HERAT, Afghanistan (AFP) — In the ancient Afghan city of Herat, the fight is on between restoring historical monuments, palaces and houses or demolishing them to make way for bleak structures of smoked glass and concrete.
The battle in this once-essential stop along the Silk Road seems to be going the way of demolition — even if much of it is illegal.
Reconstruction needs a lot of time and work, as well as money and craftsmen skilled in ancient techniques necessary for recreating the vision of ancient architectural plans.
Herat is one of the few cities in Central Asia to have kept its medieval structure despite the march of time and the ravages of war.
In the 1980s the city near the Iranian border was home to around 200,000 inhabitants; today about three million people live here and the buildings stretch for miles.
Those who have swapped their traditional mudbrick homes for the new concrete blocks say they left to escape “the absence of comfort: running water, hot water, electricity and sanitation,” says Bismillah Fateh from the Agha Khan Trust for Culture.
The trust is working to restore a number of sites and lodgings in the western city which is more than 2,000 years old.
“It is a fight every day,” says Daud Sidiq, an architect with the foundation who has restored the Malik Cisterne and Mosque at the foot of the imposing Ikhtyaruddin citadel, the present structure of which was built in the 15th century.
Work is also underway on the palace of Attarbashi, the home of a wealthy physician that was constructed at the turn of the century and which is being restored with the agreement of the owner.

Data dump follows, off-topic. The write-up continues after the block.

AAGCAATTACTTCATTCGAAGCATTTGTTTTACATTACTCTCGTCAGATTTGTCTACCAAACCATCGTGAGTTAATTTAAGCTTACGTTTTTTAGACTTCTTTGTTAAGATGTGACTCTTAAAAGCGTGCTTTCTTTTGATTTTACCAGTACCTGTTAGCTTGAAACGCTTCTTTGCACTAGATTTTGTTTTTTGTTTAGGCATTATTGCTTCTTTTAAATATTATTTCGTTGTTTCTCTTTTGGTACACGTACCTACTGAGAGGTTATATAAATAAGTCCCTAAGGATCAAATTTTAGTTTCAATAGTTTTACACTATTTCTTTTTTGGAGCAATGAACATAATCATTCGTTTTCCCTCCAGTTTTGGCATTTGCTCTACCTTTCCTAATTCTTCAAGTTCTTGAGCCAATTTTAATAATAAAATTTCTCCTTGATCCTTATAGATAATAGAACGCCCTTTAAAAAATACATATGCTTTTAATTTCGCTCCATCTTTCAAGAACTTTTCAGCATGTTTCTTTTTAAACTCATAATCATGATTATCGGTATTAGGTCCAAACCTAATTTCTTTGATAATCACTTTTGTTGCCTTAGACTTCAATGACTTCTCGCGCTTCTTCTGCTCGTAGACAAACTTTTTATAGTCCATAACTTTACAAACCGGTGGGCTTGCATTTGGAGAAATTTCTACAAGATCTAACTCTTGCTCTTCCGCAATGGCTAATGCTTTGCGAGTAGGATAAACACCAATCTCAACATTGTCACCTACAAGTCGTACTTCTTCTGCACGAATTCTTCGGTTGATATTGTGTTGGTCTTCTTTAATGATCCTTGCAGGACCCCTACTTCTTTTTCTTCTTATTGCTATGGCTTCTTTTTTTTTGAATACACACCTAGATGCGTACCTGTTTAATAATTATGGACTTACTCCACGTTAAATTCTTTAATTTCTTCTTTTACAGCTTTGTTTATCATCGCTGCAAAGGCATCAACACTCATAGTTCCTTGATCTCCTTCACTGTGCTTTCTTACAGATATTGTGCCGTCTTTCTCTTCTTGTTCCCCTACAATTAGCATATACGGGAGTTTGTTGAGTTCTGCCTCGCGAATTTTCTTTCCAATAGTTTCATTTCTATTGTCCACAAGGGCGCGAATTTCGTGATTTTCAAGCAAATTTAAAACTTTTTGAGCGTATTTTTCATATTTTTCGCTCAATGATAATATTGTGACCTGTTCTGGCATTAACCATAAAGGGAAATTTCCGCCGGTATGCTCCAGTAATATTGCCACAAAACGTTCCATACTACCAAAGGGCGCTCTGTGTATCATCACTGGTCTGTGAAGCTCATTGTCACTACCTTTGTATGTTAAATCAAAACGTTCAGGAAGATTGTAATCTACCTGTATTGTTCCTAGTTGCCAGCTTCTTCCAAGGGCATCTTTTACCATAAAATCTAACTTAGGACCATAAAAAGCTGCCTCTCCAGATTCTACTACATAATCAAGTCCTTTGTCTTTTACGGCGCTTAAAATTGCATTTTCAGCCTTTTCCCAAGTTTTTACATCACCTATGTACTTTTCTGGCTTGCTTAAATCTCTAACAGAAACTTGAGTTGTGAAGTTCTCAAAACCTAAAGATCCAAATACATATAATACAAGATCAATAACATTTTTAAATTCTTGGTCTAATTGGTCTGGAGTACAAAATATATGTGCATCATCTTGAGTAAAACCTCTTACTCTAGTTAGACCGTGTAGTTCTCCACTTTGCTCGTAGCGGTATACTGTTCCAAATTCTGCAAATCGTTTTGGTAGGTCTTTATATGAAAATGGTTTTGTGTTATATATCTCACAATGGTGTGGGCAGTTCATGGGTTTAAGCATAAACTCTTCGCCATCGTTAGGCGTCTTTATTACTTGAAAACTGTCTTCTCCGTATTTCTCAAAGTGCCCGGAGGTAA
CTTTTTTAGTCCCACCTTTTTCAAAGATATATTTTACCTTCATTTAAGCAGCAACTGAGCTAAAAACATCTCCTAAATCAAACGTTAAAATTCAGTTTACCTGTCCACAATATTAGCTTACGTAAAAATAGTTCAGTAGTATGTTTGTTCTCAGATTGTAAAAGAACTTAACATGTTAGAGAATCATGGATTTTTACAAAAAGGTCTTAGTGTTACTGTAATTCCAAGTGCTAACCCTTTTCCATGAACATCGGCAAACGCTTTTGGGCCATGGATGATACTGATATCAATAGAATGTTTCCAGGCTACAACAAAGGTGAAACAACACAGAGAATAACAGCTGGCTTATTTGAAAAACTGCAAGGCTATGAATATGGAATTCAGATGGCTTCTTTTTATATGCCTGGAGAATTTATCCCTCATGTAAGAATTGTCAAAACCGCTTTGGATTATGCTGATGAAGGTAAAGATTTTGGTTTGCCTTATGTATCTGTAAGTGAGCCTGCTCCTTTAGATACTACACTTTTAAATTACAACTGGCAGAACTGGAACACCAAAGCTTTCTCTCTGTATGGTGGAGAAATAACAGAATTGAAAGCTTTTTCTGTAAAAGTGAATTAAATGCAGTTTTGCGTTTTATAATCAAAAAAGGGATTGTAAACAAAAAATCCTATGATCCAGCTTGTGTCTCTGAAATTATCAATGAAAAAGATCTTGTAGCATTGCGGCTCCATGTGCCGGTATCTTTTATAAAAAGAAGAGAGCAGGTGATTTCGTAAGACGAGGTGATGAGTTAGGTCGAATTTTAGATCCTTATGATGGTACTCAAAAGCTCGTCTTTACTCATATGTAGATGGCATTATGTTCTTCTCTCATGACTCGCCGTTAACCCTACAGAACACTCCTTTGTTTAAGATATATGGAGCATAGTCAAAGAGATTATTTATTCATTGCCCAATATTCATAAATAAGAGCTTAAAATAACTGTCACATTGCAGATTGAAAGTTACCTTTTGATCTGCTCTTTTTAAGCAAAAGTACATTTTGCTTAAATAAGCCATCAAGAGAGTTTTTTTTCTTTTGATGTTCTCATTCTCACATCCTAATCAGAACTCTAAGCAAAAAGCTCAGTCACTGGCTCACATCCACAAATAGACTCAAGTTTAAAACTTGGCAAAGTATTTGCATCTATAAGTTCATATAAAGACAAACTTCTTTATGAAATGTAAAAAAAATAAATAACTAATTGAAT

Winter and summer apartments face into a rectangular courtyard. Workers have put a large waterproof plastic sheet into the roof, a contemporary addition to a traditional technique.
Columns of stucco, reinforced with steel and asphalt, are whitewashed with a material made of limestone, ashes and flax, says Sidiq. For added protection from aging, nothing is better than mixing in “egg white, cooking oil and flour,” he says.
“We have been working for three months to bring back the old house,” says the architect, who is passionate about this undertaking.
Down narrow lanes, the historic homes of Kebabi and Akhawan have been entirely renovated and returned to their owners or their descendants.
To enter through their huge wooden gates, one has to choose between two large knockers — one for men and one for women: their different tones alert those inside to whether a man or a woman should answer.
In this maze, traditional structures are being given new life.
There is new paving in the old Jewish quarters, deserted in the 1970s. Two synagogues have been reconverted into a mosque and a school; one remains in ruins and another, its inside painted shiny blue, is being repaired.
The hamman, or bath, is again functioning for a male clientele.
“It is not a very expensive programme,” says Agha Khan urban planner Anna Soave, and there is support from a number of European nongovernment organisations.
The Commission for the Development of the Old City of Herat was created in 2005 but is handicapped by poor coordination between its members who include government and local groups.
The result: an acceleration of the demolition of the old and construction of illegal villas.
“All the illegal construction must be destroyed,” provincial governor Hossein Anwari said.